The big yellow slugfest

The various ligularia species are just ideal for my conditions. They love damp and aren’t fussy about soil. The big ones can hold their own against most weeds, and their bold yellow or orange flowers blend in well. They are striking plants, and I would grow many more of them if I could. This is L.Veitchiana – a little past its best, but still making a show:But these plants have one drawback. They are a magnet for slugs:To you and  I, ligularia leaves may look rather coarse and ordinary, but slugs don’t see it like that. The moment the first leaves unfurl in March or April, the  entire population of nearby slugs descends on them, leaving only shredded remnants, and eventually a dead plant. Anti-slug warfare in the shape of blue pellets or a sacrificial lettuce deters them temporarily, but sooner or later the day comes when my vigilance wanes and the slimy army homes in…

Luckily, they are less fond of Inula magnificaThis is another plant I love for its lack of fussiness and for its ability to sit there and say ‘My God I’m big.’ But it takes its time, and just when I really need its herbaceous hugeness to be a stunning background feature, it’s only half way there – and by the time it flowers there’s not much else around to admire it. Such is life.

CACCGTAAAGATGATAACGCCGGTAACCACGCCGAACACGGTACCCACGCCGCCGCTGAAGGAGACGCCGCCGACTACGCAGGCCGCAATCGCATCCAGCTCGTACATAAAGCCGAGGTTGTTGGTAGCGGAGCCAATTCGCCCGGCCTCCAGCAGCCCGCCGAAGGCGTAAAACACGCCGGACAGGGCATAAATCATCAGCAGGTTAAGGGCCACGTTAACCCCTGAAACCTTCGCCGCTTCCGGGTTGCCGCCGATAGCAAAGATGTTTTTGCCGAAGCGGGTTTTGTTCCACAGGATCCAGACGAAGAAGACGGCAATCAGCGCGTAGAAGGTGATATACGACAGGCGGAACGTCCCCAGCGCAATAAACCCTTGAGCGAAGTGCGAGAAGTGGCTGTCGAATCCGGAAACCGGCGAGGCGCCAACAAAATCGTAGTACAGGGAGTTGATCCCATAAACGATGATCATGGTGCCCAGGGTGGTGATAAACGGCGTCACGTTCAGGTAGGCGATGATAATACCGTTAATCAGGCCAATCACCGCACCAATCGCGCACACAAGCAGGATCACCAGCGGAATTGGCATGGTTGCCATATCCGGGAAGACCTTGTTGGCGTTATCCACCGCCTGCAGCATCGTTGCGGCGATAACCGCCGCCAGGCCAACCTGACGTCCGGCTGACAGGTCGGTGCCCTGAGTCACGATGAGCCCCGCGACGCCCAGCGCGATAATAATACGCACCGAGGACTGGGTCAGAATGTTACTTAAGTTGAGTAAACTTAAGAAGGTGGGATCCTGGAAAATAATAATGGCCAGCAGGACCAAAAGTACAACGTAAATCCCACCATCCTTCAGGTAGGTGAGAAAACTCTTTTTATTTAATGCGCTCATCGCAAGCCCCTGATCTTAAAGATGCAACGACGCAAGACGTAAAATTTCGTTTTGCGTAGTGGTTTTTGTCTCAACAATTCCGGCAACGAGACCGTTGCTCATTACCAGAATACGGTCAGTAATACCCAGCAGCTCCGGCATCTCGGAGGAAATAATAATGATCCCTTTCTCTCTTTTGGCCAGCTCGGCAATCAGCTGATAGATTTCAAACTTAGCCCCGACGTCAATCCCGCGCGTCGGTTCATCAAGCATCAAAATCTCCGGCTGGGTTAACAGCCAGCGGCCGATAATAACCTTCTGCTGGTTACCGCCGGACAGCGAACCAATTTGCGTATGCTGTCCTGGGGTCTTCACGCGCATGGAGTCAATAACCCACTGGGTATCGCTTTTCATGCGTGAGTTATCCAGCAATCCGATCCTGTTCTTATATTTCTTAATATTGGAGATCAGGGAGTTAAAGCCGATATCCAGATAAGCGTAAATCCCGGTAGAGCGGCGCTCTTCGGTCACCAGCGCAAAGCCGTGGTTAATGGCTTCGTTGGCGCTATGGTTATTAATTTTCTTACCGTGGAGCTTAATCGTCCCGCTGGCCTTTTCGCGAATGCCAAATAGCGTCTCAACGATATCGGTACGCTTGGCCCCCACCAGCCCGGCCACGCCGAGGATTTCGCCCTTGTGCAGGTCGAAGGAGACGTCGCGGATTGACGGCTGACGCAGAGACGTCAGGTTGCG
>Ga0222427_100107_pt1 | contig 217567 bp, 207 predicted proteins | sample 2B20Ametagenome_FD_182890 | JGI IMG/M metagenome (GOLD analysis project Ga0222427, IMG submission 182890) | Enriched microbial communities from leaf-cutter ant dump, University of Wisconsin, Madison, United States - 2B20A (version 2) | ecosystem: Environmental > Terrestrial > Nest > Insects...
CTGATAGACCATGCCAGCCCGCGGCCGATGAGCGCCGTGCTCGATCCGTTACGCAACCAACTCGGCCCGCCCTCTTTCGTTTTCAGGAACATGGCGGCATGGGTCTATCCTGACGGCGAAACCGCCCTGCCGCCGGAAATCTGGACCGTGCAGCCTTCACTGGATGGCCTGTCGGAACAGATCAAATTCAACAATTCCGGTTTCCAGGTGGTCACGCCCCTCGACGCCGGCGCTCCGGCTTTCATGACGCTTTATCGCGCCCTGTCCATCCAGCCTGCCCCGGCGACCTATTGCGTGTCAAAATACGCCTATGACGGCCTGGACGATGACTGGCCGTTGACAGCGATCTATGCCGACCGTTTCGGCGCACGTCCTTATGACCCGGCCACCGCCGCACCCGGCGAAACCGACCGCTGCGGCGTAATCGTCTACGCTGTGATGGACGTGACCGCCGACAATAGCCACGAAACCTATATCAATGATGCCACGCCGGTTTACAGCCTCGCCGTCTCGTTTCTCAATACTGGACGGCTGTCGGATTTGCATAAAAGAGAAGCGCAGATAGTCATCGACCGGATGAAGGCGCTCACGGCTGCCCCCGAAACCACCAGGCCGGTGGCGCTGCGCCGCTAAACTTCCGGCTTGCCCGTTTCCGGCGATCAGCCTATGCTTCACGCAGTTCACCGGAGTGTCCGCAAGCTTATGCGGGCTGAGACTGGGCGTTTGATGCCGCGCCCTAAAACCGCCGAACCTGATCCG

But I do like the flowers. They seem to mesh together like cogwheels, and provide a late delicacy for bumble bees.

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4 thoughts on “The big yellow slugfest

  1. Beautiful photos what startling big plants! They really do say my god I’m big! Love the colours and the simple capture of the rogue in the middle:~)

  2. I love ligularias, I finally bought a couple of them (Otello and the Rocket) recently but I not sure they’re going to last in this heat. I discovered this year inula helenium, tried because the plant was on sale, put into the ground and forgot it. It grew very fast and the flowers are stunning, I want more for next year!

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